This was penned by me for this week's Media Post, the UK's leading journal for the media buying industry:
First of all, a disclosure: The mission of my company, Narrowstep, is to create an efficient marketplace in bringing together broadband TV content owners, viewers and advertisers. In the UK the BBC are in danger of skewing this horribly through the development of their Integrated Media Player, which will make its programmes available to view and download online.
Whilst it's admirable that the BBC are innovating and working hard to make content available on the web, the result to date has been a bit of a dog's dinner. Trying to find a sports webcast on a Saturday afternoon is a particularly frustrating and patchy affair. Sometimes it's available, sometimes not, sometimes on audio, other times as video. The quality is invariably poor.
The new services will compete unfairly with commercial broadcasters trying to make their content available using pay-per-view or advertising supported models. The counter argument is, of course, that we, the licence payers, have already paid for the content and therefore should have access to it at any time, on any device. As a viewer I have sympathy for this argument, but as a businessman I do not.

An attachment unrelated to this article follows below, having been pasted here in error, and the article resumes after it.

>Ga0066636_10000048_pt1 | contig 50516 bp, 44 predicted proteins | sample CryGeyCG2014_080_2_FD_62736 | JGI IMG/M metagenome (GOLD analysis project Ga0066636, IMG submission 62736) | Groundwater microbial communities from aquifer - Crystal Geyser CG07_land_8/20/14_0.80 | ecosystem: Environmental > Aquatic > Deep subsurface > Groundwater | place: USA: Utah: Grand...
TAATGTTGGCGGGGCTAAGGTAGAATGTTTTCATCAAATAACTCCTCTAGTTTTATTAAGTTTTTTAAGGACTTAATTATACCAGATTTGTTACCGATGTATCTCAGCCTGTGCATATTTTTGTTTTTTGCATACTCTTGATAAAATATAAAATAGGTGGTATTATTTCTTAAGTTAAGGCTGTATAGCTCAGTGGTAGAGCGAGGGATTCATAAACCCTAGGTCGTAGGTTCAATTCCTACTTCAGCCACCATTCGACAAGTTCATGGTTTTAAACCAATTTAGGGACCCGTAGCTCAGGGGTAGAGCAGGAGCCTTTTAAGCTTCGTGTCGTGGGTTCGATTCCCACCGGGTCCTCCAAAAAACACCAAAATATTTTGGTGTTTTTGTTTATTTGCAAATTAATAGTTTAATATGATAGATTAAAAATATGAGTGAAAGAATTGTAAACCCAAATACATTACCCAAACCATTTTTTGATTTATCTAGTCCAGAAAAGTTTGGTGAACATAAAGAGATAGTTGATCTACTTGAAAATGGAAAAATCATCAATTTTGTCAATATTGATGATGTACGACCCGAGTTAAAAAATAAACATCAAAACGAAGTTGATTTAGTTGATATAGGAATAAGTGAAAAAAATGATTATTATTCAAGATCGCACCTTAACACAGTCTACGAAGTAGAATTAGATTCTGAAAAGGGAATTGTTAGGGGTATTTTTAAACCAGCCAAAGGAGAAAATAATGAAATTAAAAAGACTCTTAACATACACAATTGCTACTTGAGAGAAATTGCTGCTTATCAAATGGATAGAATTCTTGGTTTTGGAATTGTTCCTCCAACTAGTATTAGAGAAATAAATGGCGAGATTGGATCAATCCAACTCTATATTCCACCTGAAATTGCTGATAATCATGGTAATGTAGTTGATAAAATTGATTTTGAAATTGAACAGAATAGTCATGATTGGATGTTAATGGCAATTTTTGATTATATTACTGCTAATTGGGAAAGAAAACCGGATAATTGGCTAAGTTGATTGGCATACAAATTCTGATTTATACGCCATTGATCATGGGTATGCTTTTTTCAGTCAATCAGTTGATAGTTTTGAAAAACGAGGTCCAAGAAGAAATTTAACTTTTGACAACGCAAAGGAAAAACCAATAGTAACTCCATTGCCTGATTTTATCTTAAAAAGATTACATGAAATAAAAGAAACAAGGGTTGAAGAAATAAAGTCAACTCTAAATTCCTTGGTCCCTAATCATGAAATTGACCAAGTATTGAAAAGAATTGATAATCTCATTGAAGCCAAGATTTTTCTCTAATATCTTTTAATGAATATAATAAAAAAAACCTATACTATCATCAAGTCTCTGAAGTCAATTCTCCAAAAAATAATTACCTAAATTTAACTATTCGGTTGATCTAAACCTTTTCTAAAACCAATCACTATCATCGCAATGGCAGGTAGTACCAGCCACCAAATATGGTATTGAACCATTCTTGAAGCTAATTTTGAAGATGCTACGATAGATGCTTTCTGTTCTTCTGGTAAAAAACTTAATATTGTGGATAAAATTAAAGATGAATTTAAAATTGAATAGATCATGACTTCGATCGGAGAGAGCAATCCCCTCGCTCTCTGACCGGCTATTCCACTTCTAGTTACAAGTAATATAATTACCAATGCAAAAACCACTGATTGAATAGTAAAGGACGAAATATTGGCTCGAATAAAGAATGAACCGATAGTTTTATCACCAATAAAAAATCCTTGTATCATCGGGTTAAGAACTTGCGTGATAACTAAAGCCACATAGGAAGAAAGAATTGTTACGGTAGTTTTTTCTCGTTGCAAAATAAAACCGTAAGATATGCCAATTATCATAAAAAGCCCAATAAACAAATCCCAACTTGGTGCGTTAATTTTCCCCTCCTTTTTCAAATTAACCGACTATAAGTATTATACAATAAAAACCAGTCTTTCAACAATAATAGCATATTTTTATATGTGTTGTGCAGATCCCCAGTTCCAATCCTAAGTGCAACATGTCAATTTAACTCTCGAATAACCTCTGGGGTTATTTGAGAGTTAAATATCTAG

In effect, we are all subsidising a competitor through the ridiculous model of the licence fee which this Government has strangely seen fit to continue. Content owners and producers, who now finally have the means of building their own services direct to customers will have to cope with Wal Mart like competition from the BBC. And the corporation will serve a double whammy as they resell their content on the market through their commercial arm, BBC Worldwide.
In the long term, no doubt, the public service and commercial services will live side by side, as they have done for the last half a century, but the BBC will slow down this development. In trying to innovate itself, the BBC will stifle innovation in the open market.
Most worrying of all, the BBC has sold off its broadcast and technology arms, but is still seeing itself as a technology innovator rather than outsourcing these functions and concentrating on what they do best - great programme making.